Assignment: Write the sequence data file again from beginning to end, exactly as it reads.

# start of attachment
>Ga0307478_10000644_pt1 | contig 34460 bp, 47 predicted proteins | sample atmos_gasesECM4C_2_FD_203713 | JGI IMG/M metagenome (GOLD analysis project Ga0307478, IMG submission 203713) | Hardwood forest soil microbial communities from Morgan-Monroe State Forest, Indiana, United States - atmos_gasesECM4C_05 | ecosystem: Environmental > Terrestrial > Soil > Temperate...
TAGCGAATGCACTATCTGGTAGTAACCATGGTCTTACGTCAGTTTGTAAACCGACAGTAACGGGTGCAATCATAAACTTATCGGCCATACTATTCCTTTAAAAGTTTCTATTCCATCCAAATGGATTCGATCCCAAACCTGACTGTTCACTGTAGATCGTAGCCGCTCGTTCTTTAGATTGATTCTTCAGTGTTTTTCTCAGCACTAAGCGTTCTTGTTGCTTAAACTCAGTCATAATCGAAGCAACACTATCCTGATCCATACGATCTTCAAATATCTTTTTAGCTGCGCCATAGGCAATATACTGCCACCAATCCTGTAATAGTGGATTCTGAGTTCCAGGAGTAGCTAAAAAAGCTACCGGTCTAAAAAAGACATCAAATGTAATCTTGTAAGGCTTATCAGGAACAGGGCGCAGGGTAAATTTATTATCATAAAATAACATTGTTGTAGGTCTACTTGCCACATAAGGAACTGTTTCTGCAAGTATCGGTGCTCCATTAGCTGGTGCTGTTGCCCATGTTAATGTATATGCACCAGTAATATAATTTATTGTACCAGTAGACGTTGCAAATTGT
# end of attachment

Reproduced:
>Ga0307478_10000644_pt1 | contig 34460 bp, 47 predicted proteins | sample atmos_gasesECM4C_2_FD_203713 | JGI IMG/M metagenome (GOLD analysis project Ga0307478, IMG submission 203713) | Hardwood forest soil microbial communities from Morgan-Monroe State Forest, Indiana, United States - atmos_gasesECM4C_05 | ecosystem: Environmental > Terrestrial > Soil > Temperate...
TAGCGAATGCACTATCTGGTAGTAACCATGGTCTTACGTCAGTTTGTAAACCGACAGTAACGGGTGCAATCATAAACTTATCGGCCATACTATTCCTTTAAAAGTTTCTATTCCATCCAAATGGATTCGATCCCAAACCTGACTGTTCACTGTAGATCGTAGCCGCTCGTTCTTTAGATTGATTCTTCAGTGTTTTTCTCAGCACTAAGCGTTCTTGTTGCTTAAACTCAGTCATAATCGAAGCAACACTATCCTGATCCATACGATCTTCAAATATCTTTTTAGCTGCGCCATAGGCAATATACTGCCACCAATCCTGTAATAGTGGATTCTGAGTTCCAGGAGTAGCTAAAAAAGCTACCGGTCTAAAAAAGACATCAAATGTAATCTTGTAAGGCTTATCAGGAACAGGGCGCAGGGTAAATTTATTATCATAAAATAACATTGTTGTAGGTCTACTTGCCACATAAGGAACTGTTTCTGCAAGTATCGGTGCTCCATTAGCTGGTGCTGTTGCCCATGTTAATGTATATGCACCAGTAATATAATTTATTGTACCAGTAGACGTTGCAAATTGT